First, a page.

Date of Award

6-6-1972

Document Type

Thesis

Degree Name

Master of Social Work (MSW)

Department

Social Work

Physical Description

1 online resource (48 p.)

Subjects

Coalitions

DOI

10.15760/etd.1615

Abstract

This study is one of four exploratory studies concerned with coalitions of organizations that are formed to plan and develop social welfare programs within the local community. Although each study was conducted independently, taken together their major purpose was to develop some insights and knowledge into the behavior of organizations and the ways in which they interact as they work together to develop community programs. They are, then, exploratory studies of inter-organizational behavior.

Each of the studies had a different focus. One study attempted to identify the present areas of agreement and disagreement regarding inter-organization behavior by systematically reviewing the literature over the past ten years. Another focused on the stages of development of the coalition, attempting to determine if organizational coalitions seemed to follow similar developmental patterns as has been reported in the literature on small groups. Another focused on the decision-making patterns in the coalitions by first reviewing the literature and constructing a decision-making model and then "testing" the model against a set of case histories. This study, following a grounded theory approach, attempted to identify a set of common variables or analytical categories which seemed to be present in a number of coalitions. Although each of these exploratory studies was conducted independently with a different emphasis and analytical focus, they each utilized the same set of case histories of coalitions.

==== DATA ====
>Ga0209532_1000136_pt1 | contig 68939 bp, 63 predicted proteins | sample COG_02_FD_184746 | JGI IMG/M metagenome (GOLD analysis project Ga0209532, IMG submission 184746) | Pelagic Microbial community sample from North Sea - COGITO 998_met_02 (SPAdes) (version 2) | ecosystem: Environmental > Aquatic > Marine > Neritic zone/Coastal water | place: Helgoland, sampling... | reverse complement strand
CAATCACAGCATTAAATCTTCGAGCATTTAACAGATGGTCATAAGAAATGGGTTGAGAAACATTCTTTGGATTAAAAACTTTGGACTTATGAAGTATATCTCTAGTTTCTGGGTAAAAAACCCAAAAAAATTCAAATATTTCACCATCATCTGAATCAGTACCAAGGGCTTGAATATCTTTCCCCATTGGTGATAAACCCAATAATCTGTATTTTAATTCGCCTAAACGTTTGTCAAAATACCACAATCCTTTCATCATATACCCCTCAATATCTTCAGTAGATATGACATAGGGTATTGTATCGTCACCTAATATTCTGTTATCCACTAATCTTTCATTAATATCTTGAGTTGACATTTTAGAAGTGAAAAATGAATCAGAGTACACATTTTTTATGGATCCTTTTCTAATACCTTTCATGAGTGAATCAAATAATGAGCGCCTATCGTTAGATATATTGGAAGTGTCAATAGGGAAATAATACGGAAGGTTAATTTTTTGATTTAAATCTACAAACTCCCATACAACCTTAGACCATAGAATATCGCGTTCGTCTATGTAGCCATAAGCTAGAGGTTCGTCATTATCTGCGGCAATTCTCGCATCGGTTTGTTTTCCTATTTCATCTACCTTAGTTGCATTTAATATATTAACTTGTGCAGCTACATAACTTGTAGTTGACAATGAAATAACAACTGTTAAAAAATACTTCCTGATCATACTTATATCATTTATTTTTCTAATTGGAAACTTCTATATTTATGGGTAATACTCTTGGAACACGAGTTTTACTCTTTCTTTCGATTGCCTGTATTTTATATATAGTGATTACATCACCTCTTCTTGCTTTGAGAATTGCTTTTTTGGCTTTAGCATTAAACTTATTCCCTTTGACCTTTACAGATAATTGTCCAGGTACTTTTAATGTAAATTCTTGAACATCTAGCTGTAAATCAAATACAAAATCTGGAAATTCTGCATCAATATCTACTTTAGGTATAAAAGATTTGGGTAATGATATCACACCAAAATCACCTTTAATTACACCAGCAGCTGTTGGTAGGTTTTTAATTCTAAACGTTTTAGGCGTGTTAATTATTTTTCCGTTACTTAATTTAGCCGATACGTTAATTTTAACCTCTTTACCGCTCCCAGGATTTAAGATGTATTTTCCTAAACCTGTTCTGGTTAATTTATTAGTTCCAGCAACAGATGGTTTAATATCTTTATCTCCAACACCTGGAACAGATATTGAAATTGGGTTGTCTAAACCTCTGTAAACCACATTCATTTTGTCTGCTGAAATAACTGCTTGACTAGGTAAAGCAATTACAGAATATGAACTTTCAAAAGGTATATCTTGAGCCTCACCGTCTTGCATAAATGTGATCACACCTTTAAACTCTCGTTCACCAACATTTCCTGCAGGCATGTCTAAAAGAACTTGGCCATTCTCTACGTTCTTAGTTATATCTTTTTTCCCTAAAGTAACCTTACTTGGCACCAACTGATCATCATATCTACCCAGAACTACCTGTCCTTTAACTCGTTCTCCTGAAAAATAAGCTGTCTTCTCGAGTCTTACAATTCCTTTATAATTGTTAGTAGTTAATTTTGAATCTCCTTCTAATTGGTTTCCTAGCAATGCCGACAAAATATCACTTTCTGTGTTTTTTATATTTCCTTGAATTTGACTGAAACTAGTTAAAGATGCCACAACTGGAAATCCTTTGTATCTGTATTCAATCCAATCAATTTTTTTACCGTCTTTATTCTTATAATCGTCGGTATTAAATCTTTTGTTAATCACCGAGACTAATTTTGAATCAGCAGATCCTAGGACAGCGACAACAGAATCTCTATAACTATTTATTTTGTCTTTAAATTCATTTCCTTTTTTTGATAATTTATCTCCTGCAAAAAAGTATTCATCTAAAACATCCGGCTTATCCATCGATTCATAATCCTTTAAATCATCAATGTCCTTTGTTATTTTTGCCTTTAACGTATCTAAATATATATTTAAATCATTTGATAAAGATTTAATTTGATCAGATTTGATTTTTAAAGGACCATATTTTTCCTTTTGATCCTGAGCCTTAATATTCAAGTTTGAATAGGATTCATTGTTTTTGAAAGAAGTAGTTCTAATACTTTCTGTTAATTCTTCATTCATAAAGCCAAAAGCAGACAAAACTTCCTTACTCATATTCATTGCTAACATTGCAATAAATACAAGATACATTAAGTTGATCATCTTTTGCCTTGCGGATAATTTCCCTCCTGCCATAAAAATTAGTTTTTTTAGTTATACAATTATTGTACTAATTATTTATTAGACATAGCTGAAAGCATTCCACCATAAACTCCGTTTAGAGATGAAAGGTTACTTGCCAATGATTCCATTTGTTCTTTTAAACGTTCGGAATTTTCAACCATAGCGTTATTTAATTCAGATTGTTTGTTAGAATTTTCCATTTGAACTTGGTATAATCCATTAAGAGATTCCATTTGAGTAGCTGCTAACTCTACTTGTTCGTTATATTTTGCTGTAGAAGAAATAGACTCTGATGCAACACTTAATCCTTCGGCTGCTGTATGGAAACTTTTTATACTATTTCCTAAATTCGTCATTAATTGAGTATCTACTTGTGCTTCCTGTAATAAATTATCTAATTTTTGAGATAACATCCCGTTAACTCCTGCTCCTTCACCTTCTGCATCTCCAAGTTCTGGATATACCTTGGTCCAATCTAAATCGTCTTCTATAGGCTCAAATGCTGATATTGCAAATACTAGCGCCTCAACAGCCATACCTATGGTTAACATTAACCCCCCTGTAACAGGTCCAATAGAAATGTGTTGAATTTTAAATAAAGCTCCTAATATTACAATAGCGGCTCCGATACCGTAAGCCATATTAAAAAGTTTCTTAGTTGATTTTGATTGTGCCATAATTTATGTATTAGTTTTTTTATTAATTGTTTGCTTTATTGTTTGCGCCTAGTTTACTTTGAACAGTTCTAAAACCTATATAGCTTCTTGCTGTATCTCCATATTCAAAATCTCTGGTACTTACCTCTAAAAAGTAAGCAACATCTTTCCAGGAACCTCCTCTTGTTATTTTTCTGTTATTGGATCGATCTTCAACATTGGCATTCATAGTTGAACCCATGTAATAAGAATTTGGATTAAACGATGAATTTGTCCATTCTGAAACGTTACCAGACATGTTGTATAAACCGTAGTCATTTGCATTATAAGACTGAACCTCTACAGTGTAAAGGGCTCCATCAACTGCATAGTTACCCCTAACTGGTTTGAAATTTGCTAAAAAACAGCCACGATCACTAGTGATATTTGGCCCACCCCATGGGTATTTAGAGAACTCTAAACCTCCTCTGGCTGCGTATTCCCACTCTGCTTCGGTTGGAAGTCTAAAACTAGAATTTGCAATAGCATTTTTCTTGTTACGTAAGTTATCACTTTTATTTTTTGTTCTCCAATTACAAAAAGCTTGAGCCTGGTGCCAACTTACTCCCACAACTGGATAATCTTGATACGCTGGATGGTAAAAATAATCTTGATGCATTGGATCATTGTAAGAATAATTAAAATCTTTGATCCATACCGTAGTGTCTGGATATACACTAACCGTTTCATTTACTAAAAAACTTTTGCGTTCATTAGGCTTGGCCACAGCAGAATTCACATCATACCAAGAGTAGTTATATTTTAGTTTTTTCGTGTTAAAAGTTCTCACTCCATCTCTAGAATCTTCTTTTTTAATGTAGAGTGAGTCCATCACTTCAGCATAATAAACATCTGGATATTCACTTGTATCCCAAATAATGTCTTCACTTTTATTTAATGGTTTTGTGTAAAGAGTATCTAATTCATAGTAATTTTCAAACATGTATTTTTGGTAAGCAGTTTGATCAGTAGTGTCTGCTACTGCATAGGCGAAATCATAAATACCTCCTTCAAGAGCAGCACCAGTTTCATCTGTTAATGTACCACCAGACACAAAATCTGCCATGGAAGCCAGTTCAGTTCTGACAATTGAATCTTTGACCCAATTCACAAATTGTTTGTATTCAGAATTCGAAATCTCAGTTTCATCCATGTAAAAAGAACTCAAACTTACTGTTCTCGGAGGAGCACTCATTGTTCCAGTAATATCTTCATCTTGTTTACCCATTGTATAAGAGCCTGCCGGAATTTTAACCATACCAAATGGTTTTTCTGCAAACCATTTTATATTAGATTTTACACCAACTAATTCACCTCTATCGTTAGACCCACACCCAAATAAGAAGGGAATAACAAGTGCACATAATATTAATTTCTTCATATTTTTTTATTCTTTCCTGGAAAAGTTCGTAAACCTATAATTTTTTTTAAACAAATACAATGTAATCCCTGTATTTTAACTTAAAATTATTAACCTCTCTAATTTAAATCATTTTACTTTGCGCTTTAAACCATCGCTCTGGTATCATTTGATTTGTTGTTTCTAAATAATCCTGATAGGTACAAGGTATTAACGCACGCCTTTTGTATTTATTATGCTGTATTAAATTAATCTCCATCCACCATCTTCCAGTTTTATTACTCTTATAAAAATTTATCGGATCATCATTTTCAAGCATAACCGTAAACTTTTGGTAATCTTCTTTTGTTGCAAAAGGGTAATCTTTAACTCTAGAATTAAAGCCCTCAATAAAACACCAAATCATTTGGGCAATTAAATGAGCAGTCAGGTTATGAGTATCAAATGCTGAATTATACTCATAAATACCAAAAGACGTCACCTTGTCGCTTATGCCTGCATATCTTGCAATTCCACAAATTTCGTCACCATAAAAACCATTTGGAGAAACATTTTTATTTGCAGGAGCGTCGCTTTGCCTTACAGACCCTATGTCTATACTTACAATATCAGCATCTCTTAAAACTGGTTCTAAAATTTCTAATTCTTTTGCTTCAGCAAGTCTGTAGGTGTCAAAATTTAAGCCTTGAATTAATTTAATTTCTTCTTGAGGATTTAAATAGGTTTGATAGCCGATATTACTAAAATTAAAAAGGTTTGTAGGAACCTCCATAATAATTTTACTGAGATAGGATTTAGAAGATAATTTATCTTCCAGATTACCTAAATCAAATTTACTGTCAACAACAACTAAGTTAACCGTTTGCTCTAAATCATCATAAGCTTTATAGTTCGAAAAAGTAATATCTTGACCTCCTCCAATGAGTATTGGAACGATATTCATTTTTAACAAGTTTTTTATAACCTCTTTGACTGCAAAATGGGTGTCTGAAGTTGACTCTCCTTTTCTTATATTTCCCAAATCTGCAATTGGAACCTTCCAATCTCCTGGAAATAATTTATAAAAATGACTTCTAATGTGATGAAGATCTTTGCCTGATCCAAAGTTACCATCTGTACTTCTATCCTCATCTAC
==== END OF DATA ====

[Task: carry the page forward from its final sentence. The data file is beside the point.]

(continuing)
Consequently, each of the studies utilized a common set of data but viewed the data from quite different analytical perspectives.

Description

This is a report submitted in partial fulfillment of the requirements for the degree of Master of Social Work, Portland State University.

Persistent Identifier

http://archives.pdx.edu/ds/psu/11003

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